Aylmerton Nature Diary

Saturday 27th August – raptor-fest

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It was barely light this morning as I sat at my computer writing a short piece for the NENBC Newsletter, when I heard the unmistakable ‘mewing’ of a Buzzard close by. Buzzards don’t normally get out of bed until ten so, when I’d finished my work, I went to investigate. I eventually found it, sitting in a tree in my neighbours field. It was being harassed by Magpies but, other than that, I couldn’t quite see what all the commotion was about. I continued along Red Barn Lane and into the park, noting a pair of Bullfinch near Sexton’s Lodge. For the first time in weeks, I saw the Barn Owl hunting over the water meadow – always nice to see. There was a Reed Warbler in the reed-bed, with another by Boat-house Bay and a Whitethroat near-by. Little Owl was calling from the oaks on the eastern edge of the lake and a Grey Wagtail flew north calling – it dropped down on to the top pond. The Kingfisher didn’t let me down either, calling and flying around the lake, as is it’s habit at the moment. The usual Mallard flock was made more interesting by the presence of a sub-adult male Tufted and an eclipse drake Gadwall. A female Mandarin was roosting up amongst the tangled tree roots.

Common Buzzard, first seen at dawn from Red Barn lane


As I reached the gate at the junction with the Weaver’s Way I heard another Buzzard, this one was sitting on one of the gate posts at the bottom of the rough grazing field. A few minutes later I became aware of a large raptor flying from the direction of Metton Carr, over the sheep pasture in front of the Hall. I assumed it was the Buzzard but as I watched it I notice a second bird with it and they were different – young Marsh Harriers. They made their way north towards the Great Wood and were quickly joined by a third individual! Marsh Harrier are an occasional migrant over the park – to see three together was pretty special. No sooner had I got my breath back when I noticed another raptor sitting up in the dead branches of a near-by oak, expecting to see either Buzzard or possibly another Marsh Harrier, it turned out to be a Red Kite. Quite a raptor-fest!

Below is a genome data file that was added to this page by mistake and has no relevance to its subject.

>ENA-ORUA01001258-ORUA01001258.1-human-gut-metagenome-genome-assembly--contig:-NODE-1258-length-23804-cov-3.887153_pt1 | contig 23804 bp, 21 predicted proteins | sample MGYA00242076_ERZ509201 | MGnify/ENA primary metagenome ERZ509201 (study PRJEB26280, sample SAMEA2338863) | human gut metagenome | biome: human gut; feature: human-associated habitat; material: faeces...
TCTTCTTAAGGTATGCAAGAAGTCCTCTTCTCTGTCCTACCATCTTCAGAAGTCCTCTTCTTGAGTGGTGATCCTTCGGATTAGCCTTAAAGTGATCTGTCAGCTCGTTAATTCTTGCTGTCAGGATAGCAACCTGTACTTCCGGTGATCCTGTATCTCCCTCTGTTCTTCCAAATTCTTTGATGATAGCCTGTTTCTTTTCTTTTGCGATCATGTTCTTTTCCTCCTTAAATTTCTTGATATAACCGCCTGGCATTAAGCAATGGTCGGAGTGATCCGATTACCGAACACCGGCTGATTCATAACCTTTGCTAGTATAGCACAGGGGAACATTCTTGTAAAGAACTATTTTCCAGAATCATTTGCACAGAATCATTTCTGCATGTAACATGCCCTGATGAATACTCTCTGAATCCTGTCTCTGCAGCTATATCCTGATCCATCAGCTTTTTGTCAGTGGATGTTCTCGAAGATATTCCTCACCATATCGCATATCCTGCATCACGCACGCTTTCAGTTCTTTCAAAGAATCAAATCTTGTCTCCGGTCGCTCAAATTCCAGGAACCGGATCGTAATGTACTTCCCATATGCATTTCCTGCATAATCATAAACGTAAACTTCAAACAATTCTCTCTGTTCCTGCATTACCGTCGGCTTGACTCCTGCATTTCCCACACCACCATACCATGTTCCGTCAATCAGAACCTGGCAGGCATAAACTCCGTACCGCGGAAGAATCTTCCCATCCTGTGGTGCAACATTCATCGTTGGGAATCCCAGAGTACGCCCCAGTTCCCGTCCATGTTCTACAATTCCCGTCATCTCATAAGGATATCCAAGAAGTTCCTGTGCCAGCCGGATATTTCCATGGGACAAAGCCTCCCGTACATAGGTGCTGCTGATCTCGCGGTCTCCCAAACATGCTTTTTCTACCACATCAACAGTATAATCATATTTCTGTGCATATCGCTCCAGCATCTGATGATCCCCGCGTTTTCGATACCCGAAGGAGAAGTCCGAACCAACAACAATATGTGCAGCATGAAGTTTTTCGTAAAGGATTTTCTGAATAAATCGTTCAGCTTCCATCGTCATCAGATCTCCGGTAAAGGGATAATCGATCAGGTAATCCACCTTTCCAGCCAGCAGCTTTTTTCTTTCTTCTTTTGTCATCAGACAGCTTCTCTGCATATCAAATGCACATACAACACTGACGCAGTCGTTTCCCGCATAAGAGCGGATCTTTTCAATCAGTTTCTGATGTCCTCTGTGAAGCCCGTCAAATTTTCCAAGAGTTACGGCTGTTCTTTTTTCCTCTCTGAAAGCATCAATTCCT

One of three Marsh Harrier, as they headed north over the sheep pastures


Red Kite in trees near the rough grazing meadow, south of the dam



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